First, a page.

Mirshod Karimov: “Great Silk Road from Japan to Europe, which passed by Uzbekistan, played its important role for development cotton and silk traditions in my country.“
Have you even seen how silk is made? I witnessed in amazement how gossamer threads unraveled from the cocoon of the silk worm and were spun into the finest raw silk yarn, and bundles of silk threads were hand painted and dyed….taking me all the way back to times when the Silk Road brought merchants, pilgrims and envoys together, where a succession of empires lost and won by nomadic invaders have left behind a unique melting pot of cultures. People were attracted here, not only by trade but also by exchanges in religion, technology and the arts.
Today’s Uzbekistan was at the heart of the Silk Road, where mountains and steppe meet desert. The arts and crafts of Uzbekistan have enjoyed a well-earned fame for centuries. Uzbeks have developed their technical and artistic traditions over centuries. The applied art reflects everyday life; its main attribute is the close connection between artistic creativity and daily material necessity.
Fabric design in Uzbekistan is an exceptional example of folk art that has been developing for centuries. It embodies the creative work of the most talented masters and artists.
The Soviet regime brought about an abrupt end to such customs, when weaving became co-operative, production became standardized and designs were simplified and sold under trade names like Sputnik or Kremlin. However, with the fall of the Soviet Union and the arrival of independence, weaving and embroidery in this region have seen significant growth over the last 20 years, helped in part by a British Council-funded project in the late 90s and by the master craftsmen who had kept their ancestral skills alive by working secretly during the Soviet years.
Meet Mirshod Karimov, a fabric designer, a professional silk weaver and the owner of an artisanal fabric studio in Bukhara, Uzbekistan. His works have been on display in various international exhibits, including the United States (Las Vegas, Pennsylvania), China, Latvia, Russia and Kazakhstan.
G.A.: Mirshod, it’s so nice to meet you! You were born into this tradition, the heritage of many generations known as decorative weaving craft. Tell us a little more about your heritage.
M.K.: Nice to meet you, Gunel. Centuries-old traditions of hand-woven silk and cotton fabrics have been an essential part of national clothes, culture and interior. I am proud to be born into a family of fabric manufacturers- I learned this craft from my father, and he learned it form his father. It’s a form of art that is attributed to historical conditions shaping the cultural development of the Uzbek people. It is the heritage of many generations representing a series of consecutive layers, which reflect a people’s culture through the ages. Uzbek nation consist of various ethnic groups creating this diversity of artistic traditions that is the distinguishing feature in works of art of all genres. Where past and present are wonderfully combined – the traditions of ancient folk art woven together with the knowledge and understanding of modern times.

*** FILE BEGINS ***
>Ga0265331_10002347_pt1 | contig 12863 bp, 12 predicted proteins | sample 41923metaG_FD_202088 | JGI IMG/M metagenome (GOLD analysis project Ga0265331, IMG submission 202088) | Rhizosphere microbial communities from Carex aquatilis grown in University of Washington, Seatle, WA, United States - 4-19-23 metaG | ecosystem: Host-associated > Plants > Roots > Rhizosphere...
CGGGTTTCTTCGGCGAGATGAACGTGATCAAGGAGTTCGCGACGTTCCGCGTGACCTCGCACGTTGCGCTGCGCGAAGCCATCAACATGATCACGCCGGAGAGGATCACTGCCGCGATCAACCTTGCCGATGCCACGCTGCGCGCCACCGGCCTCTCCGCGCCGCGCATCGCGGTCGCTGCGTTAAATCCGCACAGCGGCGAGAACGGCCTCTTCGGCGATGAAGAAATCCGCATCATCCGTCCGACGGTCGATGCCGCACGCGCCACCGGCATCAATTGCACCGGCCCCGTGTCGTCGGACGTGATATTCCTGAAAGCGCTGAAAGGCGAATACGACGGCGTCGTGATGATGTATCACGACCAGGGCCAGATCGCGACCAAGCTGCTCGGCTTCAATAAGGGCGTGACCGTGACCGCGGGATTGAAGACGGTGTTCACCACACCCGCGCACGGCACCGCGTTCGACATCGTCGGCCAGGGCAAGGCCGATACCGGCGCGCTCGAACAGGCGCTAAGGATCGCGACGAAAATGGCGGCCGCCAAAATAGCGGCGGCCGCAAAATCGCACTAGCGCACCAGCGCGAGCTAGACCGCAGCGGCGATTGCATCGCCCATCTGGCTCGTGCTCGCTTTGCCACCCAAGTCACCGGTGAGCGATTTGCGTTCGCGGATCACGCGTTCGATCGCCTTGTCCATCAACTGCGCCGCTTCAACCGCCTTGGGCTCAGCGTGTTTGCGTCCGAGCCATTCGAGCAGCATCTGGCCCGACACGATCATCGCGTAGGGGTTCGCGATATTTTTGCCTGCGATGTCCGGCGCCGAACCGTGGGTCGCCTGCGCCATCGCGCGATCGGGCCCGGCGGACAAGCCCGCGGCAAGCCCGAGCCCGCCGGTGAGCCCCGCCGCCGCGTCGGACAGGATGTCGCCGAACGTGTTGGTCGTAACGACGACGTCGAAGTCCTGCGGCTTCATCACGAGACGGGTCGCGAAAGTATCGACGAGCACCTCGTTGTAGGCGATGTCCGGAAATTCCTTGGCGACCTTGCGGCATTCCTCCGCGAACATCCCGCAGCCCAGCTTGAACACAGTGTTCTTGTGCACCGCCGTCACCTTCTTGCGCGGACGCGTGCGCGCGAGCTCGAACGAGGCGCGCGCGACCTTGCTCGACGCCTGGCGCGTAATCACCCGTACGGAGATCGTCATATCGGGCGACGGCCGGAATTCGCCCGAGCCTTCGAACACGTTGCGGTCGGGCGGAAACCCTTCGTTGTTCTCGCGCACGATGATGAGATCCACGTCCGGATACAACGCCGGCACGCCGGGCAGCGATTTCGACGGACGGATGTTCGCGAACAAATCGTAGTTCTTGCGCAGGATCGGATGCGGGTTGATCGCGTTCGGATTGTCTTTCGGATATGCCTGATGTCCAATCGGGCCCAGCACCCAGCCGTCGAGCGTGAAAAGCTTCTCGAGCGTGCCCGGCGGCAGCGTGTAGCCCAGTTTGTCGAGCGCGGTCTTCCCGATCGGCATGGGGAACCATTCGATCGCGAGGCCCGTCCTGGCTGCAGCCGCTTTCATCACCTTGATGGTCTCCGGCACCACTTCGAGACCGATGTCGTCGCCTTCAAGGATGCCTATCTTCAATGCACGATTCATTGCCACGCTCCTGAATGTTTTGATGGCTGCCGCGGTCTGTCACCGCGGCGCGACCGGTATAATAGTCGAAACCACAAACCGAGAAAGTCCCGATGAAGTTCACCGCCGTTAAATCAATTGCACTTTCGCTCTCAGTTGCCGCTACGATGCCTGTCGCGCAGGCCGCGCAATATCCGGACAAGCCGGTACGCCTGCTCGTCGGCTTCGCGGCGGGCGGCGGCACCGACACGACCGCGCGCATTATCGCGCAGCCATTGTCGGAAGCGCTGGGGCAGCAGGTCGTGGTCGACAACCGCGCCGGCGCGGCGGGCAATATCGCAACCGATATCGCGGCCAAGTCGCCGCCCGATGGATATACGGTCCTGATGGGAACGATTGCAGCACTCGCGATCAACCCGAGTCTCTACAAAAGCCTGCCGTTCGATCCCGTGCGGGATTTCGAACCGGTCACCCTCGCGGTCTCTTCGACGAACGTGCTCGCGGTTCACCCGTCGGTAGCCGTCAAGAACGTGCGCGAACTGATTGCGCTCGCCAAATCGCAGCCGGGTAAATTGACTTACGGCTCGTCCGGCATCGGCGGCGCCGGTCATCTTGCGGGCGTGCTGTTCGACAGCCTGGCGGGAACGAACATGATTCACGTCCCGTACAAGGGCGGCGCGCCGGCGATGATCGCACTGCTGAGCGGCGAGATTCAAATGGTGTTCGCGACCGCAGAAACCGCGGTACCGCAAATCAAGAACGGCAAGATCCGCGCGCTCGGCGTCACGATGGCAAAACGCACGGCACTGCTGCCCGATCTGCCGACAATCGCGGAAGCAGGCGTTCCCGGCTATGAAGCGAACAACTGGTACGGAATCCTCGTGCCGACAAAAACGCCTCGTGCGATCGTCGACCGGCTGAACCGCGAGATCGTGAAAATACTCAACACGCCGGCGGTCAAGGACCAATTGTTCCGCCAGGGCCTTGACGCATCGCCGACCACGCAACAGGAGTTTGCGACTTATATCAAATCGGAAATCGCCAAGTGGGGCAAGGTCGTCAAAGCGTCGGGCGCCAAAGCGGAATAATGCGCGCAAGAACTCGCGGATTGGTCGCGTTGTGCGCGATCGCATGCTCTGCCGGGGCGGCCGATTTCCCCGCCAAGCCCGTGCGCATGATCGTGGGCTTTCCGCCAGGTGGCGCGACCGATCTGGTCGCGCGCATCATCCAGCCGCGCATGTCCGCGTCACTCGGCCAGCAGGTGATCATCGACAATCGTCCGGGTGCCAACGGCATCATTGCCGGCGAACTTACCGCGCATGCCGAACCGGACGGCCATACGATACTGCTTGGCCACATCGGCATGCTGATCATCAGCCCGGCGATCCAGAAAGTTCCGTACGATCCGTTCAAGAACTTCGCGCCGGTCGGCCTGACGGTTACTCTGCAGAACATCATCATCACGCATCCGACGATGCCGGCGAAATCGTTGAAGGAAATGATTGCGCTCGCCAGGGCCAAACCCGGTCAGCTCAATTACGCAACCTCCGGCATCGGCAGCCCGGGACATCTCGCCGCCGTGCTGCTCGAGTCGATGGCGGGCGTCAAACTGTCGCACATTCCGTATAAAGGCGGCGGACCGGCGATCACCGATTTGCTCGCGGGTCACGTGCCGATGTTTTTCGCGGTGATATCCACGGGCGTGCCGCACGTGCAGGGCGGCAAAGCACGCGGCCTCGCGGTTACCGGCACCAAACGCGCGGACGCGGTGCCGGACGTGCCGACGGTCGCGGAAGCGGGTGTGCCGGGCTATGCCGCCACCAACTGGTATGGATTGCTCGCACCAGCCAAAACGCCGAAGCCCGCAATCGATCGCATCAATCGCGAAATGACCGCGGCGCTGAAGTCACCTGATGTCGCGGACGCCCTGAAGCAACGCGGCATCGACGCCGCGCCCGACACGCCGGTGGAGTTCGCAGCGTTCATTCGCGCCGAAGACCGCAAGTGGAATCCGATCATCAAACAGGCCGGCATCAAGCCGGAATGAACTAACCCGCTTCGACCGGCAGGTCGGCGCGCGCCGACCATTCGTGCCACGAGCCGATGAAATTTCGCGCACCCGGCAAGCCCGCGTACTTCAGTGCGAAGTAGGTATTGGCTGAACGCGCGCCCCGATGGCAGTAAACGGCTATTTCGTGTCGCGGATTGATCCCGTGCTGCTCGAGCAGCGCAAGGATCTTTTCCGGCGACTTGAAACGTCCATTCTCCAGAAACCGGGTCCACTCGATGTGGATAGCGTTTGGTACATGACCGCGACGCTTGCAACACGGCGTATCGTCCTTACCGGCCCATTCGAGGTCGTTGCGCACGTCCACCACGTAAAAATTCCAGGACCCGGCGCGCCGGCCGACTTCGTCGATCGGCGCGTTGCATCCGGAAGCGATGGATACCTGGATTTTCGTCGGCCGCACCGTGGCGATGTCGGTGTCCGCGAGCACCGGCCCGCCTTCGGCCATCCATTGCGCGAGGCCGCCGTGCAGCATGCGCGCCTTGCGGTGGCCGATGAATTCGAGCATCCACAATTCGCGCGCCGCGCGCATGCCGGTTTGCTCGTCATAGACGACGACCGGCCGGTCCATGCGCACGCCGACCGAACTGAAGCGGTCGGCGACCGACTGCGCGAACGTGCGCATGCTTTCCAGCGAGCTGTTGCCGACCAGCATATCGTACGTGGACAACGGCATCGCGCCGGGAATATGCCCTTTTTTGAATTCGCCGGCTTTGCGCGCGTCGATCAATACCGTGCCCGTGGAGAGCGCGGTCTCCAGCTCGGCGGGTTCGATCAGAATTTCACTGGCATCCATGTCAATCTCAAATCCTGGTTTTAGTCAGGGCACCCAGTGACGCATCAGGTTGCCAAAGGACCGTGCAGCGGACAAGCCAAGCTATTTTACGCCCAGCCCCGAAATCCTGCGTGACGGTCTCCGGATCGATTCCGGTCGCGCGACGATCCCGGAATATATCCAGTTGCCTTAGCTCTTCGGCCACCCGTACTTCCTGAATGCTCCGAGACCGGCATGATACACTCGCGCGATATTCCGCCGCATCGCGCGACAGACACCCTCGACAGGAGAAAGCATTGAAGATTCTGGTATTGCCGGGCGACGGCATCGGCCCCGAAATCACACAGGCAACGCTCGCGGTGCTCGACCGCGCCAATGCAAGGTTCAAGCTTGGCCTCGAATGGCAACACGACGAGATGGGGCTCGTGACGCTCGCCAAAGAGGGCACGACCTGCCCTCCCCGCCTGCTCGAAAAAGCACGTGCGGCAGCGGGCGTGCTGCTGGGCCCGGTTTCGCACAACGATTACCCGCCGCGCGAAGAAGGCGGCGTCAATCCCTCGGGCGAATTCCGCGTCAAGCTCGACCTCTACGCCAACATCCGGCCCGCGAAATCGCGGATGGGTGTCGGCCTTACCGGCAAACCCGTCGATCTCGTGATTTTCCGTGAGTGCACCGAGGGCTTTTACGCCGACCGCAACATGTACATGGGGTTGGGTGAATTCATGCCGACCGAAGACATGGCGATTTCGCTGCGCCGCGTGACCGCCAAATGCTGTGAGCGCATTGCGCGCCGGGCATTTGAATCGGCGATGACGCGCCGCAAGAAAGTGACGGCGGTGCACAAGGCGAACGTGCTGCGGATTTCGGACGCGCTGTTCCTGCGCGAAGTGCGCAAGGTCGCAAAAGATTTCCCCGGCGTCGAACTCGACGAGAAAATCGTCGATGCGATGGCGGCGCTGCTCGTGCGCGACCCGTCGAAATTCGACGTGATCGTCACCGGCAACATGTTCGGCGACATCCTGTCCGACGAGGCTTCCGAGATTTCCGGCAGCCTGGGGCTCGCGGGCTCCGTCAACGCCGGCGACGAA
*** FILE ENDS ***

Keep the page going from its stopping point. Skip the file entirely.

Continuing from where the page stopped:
G.A.: It feels like I am reading a fascinating book on history of fabrics, trade and culture! Your ancestors were inhabitants of what’s is now known as the Silk Road – UNESCO’s designated World Heritage Site, a historical network of trade routes, which linked the regions of the ancient worlds.
M.K.: Great Silk Road from Japan to Europe, which passed by Uzbekistan, played its important role for development cotton and silk traditions in my country.
The manufacture of printed fabrics was widespread among the nations living in what is now Uzbekistan. Printed tablecloths, curtains, blankets, shawls, high-quality fabrics for women’s dresses, different coverlets including horsecloths, even funeral shrouds, and other printed articles had both practical functions and served as household decoration. Bukhara and adjacent settlements were famed for this art. Every woman has several atlas dresses no matter how Westernized she is. It always signifies the ‘Uzbekness’ of the wearer, and her part in Uzbek culture. When worn by a prospective bride it highlights to the groom’s family that this woman will play her part in the family and continue traditions.
G.A.: You have been a proud owner of a textile design studio for years and made various appearances in local media. What types of fabrics do you manufacture?
M.K.: We manufacture ikats along with other types of silk and cotton fabrics and leather. We crate the most unique patters and designs, and use only natural dyes from plants like madder root, cochineal, coffee, carrots and indigo. We add honey and salt to plant derived dyes to make them last longer. We are very particular about using natural products in our craft. After all we cherish and carry this tradition through generations.
We also create modern designs on leather, canvas or any other fabric.
G.A.: So you also produce modern designs combining a contemporary vision with traditional techniques and natural dyes. What inspires you?
M.K.: I am only limited by my imagination! As a fabric designer and workshop owner am in constant search for new forms and patterns. We take custom orders depending on what the client has in mind. Right now my goal to is introduce my creations to the world and expand my network.
It all begins with the tiny but voracious silk worms….. When asked to choose my favorite textile, I have difficulty responding. In Uzbekistan, ikats and other bold fabrics are still worn as they have been for hundreds of years. And while the country continues to change as it finds its place in the modern era, artists like Mirshod will serve as a bridge that brings the bold and bright oriental tradition to, sometimes unprepared, Western eyes.
After all, this astonishing combination of tradition with modern vision has to be shared…